Orgasms Don’t Induce Labor In Pregnant Women
INTRODUCTION: Coitus and orgasm in late pregnancy are believed to facilitate the onset of labour. We aim to evaluate the relationship at term of reported coitus and orgasm with spontaneous labour. METHODS: Women at term scheduled for non-urgent labour induction were asked to keep a coitus and orgasm diary. These women were recruited for a randomised trial on the effect of coitus to promote spontaneous labour. For this analysis, the women were categorised into coitally-active and abstinent groups according to their coital diary. Spontaneous labour prior to the date of scheduled labour induction was the primary outcome. Labour, delivery and neonatal outcome were also evaluated. Multivariable logistic regression analysis was used to control for significant variables. RESULTS: On univariate analysis, the inverse association of coitus with spontaneous labour was borderline (odds ratio [OR] 0.6; 95 percent confidence interval [CI] 0.3-1.0; p-value is 0.052). Orgasm was not associated with spontaneous labour (p-value is 0.33). After adjustment, coitus (adjusted OR 0.4; 95 percent CI 0.2-0.8; p-value is 0.009) displayed a significant inverse association with spontaneous labour. Coitus and orgasm were not associated with any other adverse pregnancy outcome. CONCLUSION: Women who reported coitus were less likely to go into spontaneous labour prior to their scheduled labour induction. Reported coitus and orgasm were not associated with adverse pregnancy outcome.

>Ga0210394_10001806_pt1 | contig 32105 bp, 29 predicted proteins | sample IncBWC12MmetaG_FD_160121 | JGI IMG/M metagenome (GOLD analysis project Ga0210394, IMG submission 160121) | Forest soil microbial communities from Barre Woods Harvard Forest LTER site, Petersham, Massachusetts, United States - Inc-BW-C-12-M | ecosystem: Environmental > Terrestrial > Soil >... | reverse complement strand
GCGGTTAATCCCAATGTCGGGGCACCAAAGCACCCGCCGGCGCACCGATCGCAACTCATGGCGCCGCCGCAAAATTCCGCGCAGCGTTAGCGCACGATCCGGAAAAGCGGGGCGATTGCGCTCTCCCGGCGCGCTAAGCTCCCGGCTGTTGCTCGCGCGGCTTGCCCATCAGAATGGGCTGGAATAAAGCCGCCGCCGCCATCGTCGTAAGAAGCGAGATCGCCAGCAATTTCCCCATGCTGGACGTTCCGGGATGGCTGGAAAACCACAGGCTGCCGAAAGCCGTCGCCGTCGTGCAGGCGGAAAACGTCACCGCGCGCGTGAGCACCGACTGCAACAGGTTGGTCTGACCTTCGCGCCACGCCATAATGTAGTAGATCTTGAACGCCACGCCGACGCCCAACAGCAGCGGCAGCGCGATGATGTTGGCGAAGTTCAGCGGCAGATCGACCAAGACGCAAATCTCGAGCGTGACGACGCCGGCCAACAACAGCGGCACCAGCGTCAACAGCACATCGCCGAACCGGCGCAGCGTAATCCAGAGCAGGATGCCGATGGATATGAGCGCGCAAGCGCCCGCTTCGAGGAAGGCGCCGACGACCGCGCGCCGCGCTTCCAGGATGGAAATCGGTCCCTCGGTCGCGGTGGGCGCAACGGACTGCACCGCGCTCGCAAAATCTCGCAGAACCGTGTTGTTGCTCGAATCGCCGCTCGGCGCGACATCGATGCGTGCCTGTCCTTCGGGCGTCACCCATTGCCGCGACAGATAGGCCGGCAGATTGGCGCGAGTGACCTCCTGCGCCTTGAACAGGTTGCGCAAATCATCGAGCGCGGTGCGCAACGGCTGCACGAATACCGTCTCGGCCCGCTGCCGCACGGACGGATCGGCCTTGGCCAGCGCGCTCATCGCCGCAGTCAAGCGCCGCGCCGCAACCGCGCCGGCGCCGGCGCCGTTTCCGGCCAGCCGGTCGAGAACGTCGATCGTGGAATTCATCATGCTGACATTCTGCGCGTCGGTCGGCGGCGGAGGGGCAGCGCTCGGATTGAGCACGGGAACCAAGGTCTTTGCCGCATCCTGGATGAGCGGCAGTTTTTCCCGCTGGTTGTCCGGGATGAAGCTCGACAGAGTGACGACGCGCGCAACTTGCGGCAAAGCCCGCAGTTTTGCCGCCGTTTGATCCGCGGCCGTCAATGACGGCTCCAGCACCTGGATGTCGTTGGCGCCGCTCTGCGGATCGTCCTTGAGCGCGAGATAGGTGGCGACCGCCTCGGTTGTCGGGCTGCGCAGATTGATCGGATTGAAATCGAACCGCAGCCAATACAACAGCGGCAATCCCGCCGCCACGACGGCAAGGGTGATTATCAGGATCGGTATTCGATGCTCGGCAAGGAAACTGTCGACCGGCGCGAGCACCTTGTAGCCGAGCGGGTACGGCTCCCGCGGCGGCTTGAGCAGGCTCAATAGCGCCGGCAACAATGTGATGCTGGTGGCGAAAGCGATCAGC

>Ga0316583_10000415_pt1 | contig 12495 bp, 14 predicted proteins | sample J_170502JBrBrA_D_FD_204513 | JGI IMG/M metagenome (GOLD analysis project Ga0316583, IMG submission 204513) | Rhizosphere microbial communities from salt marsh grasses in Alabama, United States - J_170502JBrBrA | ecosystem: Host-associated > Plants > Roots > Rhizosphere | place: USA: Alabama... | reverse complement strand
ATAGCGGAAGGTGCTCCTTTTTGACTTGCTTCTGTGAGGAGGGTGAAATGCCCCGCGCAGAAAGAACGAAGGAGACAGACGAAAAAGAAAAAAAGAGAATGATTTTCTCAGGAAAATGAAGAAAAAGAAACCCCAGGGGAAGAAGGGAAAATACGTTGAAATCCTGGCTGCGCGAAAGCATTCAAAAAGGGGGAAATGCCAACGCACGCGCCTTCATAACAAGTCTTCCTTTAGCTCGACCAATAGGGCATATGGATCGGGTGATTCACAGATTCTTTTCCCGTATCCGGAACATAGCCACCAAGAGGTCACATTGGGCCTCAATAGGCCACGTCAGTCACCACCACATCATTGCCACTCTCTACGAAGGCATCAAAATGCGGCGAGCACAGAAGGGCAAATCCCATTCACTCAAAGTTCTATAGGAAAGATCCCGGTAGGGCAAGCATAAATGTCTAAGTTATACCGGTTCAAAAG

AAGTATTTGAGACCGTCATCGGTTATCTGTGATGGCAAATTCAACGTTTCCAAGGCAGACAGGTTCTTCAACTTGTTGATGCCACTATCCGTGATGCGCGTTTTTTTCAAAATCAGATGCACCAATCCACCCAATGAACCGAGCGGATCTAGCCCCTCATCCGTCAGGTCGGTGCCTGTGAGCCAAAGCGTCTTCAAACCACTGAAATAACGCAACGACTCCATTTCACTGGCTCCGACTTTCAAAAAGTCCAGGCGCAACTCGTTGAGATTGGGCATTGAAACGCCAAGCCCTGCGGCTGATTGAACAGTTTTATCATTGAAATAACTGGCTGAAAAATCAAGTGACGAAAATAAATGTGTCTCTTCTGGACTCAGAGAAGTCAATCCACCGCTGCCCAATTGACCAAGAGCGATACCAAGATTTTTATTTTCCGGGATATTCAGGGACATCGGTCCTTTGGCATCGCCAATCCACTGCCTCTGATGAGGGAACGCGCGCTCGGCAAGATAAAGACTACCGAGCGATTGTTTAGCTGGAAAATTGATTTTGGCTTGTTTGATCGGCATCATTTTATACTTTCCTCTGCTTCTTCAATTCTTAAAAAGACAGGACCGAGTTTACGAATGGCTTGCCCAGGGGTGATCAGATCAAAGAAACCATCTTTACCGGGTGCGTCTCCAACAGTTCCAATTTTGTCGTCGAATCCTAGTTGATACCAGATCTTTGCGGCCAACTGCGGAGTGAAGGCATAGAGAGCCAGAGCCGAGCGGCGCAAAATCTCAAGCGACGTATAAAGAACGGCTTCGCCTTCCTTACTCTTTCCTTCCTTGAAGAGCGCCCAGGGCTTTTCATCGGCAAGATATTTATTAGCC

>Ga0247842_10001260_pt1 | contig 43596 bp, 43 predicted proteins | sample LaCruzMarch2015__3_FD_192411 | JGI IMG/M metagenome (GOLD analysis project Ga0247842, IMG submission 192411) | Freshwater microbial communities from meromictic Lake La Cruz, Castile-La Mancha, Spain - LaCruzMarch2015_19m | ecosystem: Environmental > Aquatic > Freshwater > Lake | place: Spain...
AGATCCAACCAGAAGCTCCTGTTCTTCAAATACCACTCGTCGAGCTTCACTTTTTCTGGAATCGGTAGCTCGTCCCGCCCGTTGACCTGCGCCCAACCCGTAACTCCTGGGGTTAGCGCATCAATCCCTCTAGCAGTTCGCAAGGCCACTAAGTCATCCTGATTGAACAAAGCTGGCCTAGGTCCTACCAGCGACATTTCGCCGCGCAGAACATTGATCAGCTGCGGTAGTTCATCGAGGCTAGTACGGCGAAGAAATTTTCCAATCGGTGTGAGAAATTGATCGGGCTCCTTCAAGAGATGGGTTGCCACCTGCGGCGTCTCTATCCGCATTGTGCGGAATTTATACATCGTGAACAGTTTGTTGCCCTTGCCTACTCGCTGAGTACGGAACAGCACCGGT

Source: “Coitus and orgasm at term: effect on spontaneous labour and pregnancy outcome.” from Singapore Med J. 2009 Nov;50(11):1062-7.
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